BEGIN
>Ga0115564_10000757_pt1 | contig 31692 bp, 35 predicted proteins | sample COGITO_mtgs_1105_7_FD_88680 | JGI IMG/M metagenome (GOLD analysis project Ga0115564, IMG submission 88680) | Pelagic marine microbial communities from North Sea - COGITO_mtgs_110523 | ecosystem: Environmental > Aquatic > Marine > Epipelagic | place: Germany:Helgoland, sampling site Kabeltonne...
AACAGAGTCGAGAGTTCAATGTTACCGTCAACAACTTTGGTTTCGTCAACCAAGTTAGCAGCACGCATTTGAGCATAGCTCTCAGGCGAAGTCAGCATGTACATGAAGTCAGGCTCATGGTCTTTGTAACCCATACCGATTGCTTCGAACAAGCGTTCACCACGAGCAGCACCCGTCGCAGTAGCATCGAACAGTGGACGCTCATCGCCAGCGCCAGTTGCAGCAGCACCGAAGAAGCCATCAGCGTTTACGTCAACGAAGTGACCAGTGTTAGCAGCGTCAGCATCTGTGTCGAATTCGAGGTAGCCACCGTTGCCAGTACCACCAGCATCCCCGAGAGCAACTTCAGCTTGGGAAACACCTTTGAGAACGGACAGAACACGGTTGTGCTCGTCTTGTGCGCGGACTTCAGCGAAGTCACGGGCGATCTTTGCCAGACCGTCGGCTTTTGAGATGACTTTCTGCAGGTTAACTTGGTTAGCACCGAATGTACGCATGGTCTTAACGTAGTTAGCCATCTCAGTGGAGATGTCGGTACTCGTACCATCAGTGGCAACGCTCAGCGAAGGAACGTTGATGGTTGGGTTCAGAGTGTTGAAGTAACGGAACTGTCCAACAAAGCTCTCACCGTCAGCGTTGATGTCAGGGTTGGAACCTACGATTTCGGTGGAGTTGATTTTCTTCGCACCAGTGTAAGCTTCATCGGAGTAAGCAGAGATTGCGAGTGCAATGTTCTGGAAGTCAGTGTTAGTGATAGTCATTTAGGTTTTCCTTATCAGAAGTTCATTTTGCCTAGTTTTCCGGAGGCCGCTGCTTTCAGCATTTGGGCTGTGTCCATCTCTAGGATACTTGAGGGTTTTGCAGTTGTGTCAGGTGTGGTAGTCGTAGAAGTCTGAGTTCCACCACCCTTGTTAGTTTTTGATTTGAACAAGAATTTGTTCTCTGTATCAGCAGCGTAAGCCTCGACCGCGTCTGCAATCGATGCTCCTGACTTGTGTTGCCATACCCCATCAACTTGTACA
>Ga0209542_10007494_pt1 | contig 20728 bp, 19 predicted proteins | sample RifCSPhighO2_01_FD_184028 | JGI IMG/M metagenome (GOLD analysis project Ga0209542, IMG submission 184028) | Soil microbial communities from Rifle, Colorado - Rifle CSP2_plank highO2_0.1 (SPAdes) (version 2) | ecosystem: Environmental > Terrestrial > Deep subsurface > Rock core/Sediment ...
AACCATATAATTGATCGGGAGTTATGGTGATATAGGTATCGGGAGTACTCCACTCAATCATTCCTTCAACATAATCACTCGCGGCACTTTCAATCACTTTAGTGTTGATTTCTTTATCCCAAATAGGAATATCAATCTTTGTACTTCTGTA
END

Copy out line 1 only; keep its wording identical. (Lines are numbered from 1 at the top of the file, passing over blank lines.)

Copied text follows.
>Ga0115564_10000757_pt1 | contig 31692 bp, 35 predicted proteins | sample COGITO_mtgs_1105_7_FD_88680 | JGI IMG/M metagenome (GOLD analysis project Ga0115564, IMG submission 88680) | Pelagic marine microbial communities from North Sea - COGITO_mtgs_110523 | ecosystem: Environmental > Aquatic > Marine > Epipelagic | place: Germany:Helgoland, sampling site Kabeltonne...